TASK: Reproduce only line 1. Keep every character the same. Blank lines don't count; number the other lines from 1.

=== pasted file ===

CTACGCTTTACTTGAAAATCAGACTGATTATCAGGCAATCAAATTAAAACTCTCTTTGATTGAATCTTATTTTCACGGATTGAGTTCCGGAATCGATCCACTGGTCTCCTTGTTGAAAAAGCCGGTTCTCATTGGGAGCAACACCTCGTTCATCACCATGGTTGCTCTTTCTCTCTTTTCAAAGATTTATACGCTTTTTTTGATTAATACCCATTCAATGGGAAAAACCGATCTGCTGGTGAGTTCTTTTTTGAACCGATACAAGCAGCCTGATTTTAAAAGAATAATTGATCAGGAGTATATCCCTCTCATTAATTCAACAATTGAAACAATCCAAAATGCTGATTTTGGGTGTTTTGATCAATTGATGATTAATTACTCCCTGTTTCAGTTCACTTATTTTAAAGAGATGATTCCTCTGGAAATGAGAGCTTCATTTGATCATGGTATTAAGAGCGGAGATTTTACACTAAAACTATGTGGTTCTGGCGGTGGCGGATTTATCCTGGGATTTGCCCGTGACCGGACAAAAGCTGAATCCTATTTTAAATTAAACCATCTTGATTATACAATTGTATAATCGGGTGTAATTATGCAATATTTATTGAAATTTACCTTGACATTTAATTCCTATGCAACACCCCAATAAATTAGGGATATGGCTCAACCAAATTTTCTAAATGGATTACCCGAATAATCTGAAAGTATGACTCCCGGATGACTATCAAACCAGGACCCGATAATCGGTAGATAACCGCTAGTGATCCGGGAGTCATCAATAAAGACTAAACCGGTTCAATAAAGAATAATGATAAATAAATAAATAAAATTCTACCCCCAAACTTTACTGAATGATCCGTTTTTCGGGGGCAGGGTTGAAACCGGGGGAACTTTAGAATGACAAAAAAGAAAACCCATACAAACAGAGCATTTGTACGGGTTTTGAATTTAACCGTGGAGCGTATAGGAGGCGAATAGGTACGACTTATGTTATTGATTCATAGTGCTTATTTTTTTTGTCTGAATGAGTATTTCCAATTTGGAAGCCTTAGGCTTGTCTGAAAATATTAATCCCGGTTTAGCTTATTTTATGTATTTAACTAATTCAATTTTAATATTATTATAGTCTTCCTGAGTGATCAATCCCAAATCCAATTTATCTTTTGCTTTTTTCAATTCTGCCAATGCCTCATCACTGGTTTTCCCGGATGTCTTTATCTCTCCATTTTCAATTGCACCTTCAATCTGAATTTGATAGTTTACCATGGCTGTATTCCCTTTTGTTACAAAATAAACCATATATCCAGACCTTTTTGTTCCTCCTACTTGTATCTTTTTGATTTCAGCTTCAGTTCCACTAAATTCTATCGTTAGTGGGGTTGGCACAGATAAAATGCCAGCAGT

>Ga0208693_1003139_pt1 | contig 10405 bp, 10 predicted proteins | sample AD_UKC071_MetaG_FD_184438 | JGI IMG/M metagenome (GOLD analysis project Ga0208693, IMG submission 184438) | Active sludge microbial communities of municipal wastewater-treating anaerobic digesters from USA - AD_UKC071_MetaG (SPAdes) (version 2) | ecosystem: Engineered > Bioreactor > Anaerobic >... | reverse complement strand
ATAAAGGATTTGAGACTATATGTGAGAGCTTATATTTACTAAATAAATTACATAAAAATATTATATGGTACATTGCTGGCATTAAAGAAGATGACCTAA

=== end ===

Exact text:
CTACGCTTTACTTGAAAATCAGACTGATTATCAGGCAATCAAATTAAAACTCTCTTTGATTGAATCTTATTTTCACGGATTGAGTTCCGGAATCGATCCACTGGTCTCCTTGTTGAAAAAGCCGGTTCTCATTGGGAGCAACACCTCGTTCATCACCATGGTTGCTCTTTCTCTCTTTTCAAAGATTTATACGCTTTTTTTGATTAATACCCATTCAATGGGAAAAACCGATCTGCTGGTGAGTTCTTTTTTGAACCGATACAAGCAGCCTGATTTTAAAAGAATAATTGATCAGGAGTATATCCCTCTCATTAATTCAACAATTGAAACAATCCAAAATGCTGATTTTGGGTGTTTTGATCAATTGATGATTAATTACTCCCTGTTTCAGTTCACTTATTTTAAAGAGATGATTCCTCTGGAAATGAGAGCTTCATTTGATCATGGTATTAAGAGCGGAGATTTTACACTAAAACTATGTGGTTCTGGCGGTGGCGGATTTATCCTGGGATTTGCCCGTGACCGGACAAAAGCTGAATCCTATTTTAAATTAAACCATCTTGATTATACAATTGTATAATCGGGTGTAATTATGCAATATTTATTGAAATTTACCTTGACATTTAATTCCTATGCAACACCCCAATAAATTAGGGATATGGCTCAACCAAATTTTCTAAATGGATTACCCGAATAATCTGAAAGTATGACTCCCGGATGACTATCAAACCAGGACCCGATAATCGGTAGATAACCGCTAGTGATCCGGGAGTCATCAATAAAGACTAAACCGGTTCAATAAAGAATAATGATAAATAAATAAATAAAATTCTACCCCCAAACTTTACTGAATGATCCGTTTTTCGGGGGCAGGGTTGAAACCGGGGGAACTTTAGAATGACAAAAAAGAAAACCCATACAAACAGAGCATTTGTACGGGTTTTGAATTTAACCGTGGAGCGTATAGGAGGCGAATAGGTACGACTTATGTTATTGATTCATAGTGCTTATTTTTTTTGTCTGAATGAGTATTTCCAATTTGGAAGCCTTAGGCTTGTCTGAAAATATTAATCCCGGTTTAGCTTATTTTATGTATTTAACTAATTCAATTTTAATATTATTATAGTCTTCCTGAGTGATCAATCCCAAATCCAATTTATCTTTTGCTTTTTTCAATTCTGCCAATGCCTCATCACTGGTTTTCCCGGATGTCTTTATCTCTCCATTTTCAATTGCACCTTCAATCTGAATTTGATAGTTTACCATGGCTGTATTCCCTTTTGTTACAAAATAAACCATATATCCAGACCTTTTTGTTCCTCCTACTTGTATCTTTTTGATTTCAGCTTCAGTTCCACTAAATTCTATCGTTAGTGGGGTTGGCACAGATAAAATGCCAGCAGT